Pete Rose to offer instruction, advice to young players at Hit King Academy in Katy today

Pete Rose is one of the all-time great hitters. Getty Images

Baseball kids in the Houston area can get batting tips tonight from a former big leaguer who, let's say, knocked a few hits in his time.
Well, more than a few.

Actually, more than anybody in the history of baseball.

Pete Rose has more hit records than the Beatles, Elvis, Michael Jackson and Taylor Swift combined. Like a game of pickle, here's the rundown:

Most hits (4,256). Most singles (3,215). Most games played (3,562). Most at bats (14,053). Seventeen All-Star Games. Three batting titles. Two Gold Gloves. One MVP. And a partridge …

Rose will set up shop in the batting cage at his “Hit King Academy” on Clay Road in Katy and give individual pointers to players. There will be two sessions: 4:30 – 6 p.m. for ages 8-13, and 7 – 8:30 p.m. for 14 and older. Both sessions will include question-and-answer time and autographs for players and their parents.

The price is $50 per player, with half-off for additional siblings. To register, email or click on for more information.

I spent some time “talking baseball” with Rose on Sunday night. I asked what was his motivation for putting on this clinic and opening the Hit King Baseball facility.

“I’m doing this simply because I watch two or three games a day. I’m tired of seeing guys play fundamentally unsound baseball,” Rose said. “We’ve got to teach these kids, at a very early age, the right way to play the game of baseball. If you play the right way, you’ve got a better chance of winning.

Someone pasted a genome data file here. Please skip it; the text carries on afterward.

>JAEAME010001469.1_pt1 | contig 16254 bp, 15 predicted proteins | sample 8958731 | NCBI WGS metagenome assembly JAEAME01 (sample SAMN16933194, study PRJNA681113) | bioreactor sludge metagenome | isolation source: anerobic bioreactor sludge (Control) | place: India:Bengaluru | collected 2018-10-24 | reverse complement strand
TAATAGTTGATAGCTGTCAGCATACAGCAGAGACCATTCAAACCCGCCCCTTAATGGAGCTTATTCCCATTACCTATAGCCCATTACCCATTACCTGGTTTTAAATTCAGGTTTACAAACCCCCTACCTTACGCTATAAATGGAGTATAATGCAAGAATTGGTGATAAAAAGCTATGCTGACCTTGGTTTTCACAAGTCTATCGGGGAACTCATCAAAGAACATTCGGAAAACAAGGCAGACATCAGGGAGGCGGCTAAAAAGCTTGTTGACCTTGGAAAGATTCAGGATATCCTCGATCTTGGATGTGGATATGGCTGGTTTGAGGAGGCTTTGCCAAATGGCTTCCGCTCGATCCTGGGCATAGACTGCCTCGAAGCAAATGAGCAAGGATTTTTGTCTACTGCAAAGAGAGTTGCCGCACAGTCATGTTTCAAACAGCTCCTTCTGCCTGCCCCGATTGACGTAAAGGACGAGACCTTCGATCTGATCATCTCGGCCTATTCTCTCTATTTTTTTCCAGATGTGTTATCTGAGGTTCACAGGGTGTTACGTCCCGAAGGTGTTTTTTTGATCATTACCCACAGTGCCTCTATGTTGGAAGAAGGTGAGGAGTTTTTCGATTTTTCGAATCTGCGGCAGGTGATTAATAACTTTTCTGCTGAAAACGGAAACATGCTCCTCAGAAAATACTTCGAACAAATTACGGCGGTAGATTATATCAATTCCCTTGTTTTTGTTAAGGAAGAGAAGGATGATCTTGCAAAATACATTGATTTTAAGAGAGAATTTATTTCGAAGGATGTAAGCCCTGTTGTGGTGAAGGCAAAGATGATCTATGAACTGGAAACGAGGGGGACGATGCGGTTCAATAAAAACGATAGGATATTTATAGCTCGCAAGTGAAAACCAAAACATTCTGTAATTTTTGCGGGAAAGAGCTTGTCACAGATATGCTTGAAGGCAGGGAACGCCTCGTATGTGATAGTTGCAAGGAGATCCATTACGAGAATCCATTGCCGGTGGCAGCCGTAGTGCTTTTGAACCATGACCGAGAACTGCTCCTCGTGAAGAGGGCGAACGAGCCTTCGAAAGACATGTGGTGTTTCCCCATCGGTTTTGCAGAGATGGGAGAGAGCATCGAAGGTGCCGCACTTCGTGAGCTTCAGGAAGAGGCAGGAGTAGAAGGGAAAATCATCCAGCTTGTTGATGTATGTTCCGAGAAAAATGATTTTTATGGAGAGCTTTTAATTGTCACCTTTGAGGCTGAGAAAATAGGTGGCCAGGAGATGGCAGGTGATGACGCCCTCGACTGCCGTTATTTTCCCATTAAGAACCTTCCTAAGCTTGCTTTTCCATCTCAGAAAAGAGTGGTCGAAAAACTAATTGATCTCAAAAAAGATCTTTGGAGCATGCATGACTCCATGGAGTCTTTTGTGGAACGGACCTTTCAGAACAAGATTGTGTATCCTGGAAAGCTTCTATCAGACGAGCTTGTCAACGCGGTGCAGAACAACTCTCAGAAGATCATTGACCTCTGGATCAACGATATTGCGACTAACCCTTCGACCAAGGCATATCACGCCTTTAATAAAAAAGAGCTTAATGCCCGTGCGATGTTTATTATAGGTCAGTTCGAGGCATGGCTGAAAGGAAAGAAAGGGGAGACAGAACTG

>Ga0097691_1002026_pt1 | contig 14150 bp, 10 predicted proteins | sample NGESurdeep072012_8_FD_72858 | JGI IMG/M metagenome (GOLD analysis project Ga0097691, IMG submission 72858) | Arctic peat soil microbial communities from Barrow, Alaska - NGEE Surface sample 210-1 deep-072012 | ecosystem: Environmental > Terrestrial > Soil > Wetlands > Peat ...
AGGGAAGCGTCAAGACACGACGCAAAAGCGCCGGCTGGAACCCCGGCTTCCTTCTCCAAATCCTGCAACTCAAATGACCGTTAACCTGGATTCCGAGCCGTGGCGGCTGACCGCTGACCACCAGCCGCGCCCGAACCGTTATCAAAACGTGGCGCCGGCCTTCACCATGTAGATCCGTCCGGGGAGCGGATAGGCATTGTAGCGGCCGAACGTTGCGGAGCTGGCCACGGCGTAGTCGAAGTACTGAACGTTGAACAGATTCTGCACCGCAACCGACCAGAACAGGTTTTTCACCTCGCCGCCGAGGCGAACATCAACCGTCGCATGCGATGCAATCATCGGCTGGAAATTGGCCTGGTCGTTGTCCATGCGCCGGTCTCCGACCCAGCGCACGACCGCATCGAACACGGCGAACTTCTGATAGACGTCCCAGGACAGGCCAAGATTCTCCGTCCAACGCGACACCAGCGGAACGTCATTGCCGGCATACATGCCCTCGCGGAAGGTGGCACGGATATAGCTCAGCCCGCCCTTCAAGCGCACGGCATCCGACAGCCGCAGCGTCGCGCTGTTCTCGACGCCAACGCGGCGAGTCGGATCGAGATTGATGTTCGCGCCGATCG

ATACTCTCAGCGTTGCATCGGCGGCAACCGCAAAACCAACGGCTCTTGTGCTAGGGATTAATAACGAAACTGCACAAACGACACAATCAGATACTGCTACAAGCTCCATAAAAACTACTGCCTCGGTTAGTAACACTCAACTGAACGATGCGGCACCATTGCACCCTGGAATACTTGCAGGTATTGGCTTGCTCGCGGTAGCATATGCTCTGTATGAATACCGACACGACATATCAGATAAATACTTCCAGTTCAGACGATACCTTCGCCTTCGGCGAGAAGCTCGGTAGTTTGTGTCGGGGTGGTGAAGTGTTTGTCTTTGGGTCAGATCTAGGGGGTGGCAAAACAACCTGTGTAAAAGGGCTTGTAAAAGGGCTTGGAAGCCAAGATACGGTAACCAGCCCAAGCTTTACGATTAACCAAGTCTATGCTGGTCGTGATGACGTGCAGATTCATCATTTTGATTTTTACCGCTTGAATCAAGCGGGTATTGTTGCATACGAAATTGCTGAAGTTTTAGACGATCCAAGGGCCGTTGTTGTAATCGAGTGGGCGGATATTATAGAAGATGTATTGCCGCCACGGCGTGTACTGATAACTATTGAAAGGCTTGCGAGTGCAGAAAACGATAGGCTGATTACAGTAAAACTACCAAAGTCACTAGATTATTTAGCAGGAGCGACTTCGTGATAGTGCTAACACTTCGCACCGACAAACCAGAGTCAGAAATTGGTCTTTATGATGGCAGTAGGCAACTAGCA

“Our academy is all about winning. If the guy is a home run hitter, I’m not going to take that away from him. If the guy is a singles hitter, we’re not to change that, either. But they must learn that the more times they put the ball in play, the better their chances are of getting on base. The more times they’re on base, the better their chances are of scoring runs. It all leads to winning games.

“The big thing about me is, my first year in the minors, we won the championship. My second year, we won the championship. When I got the to the big leagues, I expected to win the championship. That’s the way I was raised. Winning and being positive are good habits, just like losing and being negative are bad habits.”

Think fantasy camp for kids: one-on-one batting instruction from the legend who did it better – certainly more - than anybody. Ever. Whatever troubles and self-inflicted scandals followed him, Rose undeniably is the Hit King. As humorist James Thurber - or maybe it was Yogi Berra - said, "you could look it up."

I didn't meet a pro baseball player until I was an adult. I played third base in charity softball game in Phoenix. The left fielder was former New York Met Ron Swoboda. I thought he broke my hand when he gunned down a runner trying to stretch a double into a triple. I asked Rose, who was the first big leaguer you met?

“I was raised three miles from Crosley Field (home of the Cincinnati Reds from 1912 to 1970). The big weekends for me and my family was when the Brooklyn Dodgers came to town. Don Zimmer, one of the Dodgers, grew up in Cincinnati. He even had some of the same Little League coaches as me,” Rose said.

“In those days, the visitors’ clubhouse was in a separate building behind the stadium. When I was a kid, maybe 8 or 9 years old, I'd wait outside the clubhouse for Don Zimmer to come out. Even though I was a Reds fan, and Ted Kluzewski was my favorite player, Don Zimmer was the first Major Leaguer I met. Not only did Don talk to me, he introduced me to Jackie Robinson, Duke Snider, Carl Furillo, Gil Hodges, Roy Campanella and the other Dodger greats. That was pretty cool and I've never forgotten it."

The Pete Rose Hit King Academy enters its second year in midst of heavy construction and expansion plans in Katy.

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